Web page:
5 June 2015
New research has identified a highly effective biomarker in lung cancer, which could help diagnose and improve survival rates for the disease.
It is already known that spotting lung cancer in the first stages significantly improves the chance of survival. Finding biomarkers are key for detecting the disease before any symptoms present themselves.
Published in the journal Oncotarget, a new study has found a protein that circulates and appears to be more accurate at spotting non-small cell lung cancer (NSCLC) than current methods.
These findings, by a team at the Wistar Institute, will need to be confirmed by a larger trial but could lead to a blood test that is easier to use and more accurate in diagnosis.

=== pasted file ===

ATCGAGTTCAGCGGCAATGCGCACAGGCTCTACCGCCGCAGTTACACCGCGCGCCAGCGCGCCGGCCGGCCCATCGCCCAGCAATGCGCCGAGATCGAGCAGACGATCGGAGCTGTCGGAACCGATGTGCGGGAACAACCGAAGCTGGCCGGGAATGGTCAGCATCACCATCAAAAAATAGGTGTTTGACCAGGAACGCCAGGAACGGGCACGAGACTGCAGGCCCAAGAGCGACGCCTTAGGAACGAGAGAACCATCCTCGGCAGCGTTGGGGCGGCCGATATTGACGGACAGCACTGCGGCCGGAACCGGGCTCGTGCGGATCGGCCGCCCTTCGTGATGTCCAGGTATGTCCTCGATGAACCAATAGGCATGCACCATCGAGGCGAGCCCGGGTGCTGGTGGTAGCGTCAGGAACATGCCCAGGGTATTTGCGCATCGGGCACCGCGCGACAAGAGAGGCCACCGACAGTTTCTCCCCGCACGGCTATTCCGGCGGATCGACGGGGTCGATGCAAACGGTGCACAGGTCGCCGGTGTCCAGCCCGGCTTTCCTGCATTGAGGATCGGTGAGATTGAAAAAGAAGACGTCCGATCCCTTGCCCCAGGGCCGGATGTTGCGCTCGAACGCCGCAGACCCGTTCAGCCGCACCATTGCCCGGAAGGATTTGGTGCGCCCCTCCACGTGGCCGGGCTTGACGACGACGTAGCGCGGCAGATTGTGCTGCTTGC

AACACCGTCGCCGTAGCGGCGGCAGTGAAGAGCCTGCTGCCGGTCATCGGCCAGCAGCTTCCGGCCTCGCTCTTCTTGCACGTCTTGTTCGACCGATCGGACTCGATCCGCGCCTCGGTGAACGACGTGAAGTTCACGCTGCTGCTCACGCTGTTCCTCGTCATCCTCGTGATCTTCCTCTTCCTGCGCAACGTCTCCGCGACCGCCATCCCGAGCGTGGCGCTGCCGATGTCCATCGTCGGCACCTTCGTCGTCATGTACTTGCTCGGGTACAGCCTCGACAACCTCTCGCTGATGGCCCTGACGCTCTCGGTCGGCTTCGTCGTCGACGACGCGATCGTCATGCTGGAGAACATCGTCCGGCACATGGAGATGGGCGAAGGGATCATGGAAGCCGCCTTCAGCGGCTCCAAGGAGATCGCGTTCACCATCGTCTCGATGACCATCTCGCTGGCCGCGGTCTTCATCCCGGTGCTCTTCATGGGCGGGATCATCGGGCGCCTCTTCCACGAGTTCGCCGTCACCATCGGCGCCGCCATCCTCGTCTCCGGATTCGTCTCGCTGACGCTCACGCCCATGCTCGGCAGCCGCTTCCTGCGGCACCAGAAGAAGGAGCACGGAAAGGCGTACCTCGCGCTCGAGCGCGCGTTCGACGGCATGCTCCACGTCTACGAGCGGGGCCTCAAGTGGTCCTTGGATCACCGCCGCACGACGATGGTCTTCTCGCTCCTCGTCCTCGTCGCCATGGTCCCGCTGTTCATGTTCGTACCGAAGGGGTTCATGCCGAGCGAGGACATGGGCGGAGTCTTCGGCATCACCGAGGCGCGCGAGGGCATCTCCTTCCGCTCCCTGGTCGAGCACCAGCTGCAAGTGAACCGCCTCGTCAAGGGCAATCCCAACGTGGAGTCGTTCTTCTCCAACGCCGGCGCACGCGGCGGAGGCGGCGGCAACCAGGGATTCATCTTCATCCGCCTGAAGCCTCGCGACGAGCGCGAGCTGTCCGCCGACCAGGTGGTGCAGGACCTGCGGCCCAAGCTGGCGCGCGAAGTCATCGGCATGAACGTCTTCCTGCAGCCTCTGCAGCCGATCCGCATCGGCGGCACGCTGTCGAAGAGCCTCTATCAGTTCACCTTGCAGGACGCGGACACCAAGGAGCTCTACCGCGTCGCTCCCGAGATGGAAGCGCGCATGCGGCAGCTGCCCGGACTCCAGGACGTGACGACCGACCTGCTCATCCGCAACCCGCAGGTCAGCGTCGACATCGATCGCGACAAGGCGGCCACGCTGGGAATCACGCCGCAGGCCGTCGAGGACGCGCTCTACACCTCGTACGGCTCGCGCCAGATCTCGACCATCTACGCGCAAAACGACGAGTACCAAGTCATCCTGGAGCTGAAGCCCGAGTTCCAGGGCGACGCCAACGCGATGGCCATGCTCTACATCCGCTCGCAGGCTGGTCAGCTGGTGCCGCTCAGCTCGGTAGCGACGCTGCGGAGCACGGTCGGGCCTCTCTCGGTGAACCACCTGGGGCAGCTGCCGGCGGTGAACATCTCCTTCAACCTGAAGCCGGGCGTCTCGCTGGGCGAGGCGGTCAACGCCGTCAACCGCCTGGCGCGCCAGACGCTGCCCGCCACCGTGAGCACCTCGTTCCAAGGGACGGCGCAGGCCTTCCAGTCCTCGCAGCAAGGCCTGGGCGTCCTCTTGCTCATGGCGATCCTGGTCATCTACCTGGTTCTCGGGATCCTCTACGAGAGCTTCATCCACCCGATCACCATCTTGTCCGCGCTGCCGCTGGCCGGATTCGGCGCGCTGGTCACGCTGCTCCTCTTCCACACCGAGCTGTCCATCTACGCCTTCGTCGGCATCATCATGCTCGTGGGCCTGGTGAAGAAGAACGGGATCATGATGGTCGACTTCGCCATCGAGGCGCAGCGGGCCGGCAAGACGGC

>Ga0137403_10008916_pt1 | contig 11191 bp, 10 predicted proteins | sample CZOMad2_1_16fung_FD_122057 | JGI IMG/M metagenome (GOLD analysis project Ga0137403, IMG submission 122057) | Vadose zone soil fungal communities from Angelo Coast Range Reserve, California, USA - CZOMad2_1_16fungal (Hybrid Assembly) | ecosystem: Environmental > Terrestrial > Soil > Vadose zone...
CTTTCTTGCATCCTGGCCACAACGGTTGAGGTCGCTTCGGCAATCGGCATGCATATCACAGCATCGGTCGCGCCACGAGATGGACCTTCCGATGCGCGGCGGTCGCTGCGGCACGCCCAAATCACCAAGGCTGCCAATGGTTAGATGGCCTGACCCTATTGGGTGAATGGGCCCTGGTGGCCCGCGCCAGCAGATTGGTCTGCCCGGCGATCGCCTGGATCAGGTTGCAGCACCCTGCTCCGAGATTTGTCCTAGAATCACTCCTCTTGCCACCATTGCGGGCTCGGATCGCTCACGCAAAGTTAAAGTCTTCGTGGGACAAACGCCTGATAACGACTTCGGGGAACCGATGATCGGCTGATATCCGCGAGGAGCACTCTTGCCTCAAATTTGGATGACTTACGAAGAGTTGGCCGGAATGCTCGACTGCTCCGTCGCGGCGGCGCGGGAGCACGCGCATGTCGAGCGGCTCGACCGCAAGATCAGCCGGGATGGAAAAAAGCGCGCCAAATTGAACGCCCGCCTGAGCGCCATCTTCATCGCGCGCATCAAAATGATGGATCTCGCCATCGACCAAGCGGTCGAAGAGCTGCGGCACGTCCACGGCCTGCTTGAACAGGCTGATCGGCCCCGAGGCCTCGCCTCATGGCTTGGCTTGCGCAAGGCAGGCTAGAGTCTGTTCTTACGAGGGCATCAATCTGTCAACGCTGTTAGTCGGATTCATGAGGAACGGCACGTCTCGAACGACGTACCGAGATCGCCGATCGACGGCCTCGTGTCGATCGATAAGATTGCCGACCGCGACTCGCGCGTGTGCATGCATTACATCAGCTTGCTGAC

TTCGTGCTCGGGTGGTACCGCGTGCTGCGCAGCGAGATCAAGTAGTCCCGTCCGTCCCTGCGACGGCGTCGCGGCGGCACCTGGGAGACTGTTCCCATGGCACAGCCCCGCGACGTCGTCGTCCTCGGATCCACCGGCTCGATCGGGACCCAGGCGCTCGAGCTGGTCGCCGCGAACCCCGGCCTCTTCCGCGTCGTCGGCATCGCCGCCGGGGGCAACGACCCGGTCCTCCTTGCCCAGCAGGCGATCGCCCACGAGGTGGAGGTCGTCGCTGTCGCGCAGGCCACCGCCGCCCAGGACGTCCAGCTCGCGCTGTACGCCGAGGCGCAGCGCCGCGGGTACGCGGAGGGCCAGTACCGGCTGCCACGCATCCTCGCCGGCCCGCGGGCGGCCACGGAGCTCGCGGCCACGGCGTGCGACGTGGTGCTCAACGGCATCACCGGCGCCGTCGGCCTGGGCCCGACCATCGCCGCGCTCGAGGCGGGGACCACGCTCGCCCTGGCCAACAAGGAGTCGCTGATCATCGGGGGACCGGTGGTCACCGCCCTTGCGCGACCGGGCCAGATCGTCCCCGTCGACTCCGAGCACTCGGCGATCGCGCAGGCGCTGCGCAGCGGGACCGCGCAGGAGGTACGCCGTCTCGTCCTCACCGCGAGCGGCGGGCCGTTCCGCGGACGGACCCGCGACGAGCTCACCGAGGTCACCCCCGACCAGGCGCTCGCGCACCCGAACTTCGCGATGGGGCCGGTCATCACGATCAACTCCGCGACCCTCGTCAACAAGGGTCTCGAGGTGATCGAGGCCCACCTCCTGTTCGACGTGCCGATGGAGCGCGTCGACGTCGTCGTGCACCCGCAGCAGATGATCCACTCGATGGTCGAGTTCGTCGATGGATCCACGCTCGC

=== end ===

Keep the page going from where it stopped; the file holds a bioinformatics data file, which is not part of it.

Due to the increased accuracy, the test could also be better at distinguishing between benign lung tumours and malignant ones that can grow and spread.
Dr Qihong Huang, associate professor in the Tumor Microenvironment and Metastasis Program at the Wistar Institute and lead author of the study, said:. "If we can develop a simple blood test that's more accurate than low-dose CT scans, we can detect the cancer earlier with a less expensive, less invasive and more accurate blood test."
Posted by Edward Bartel
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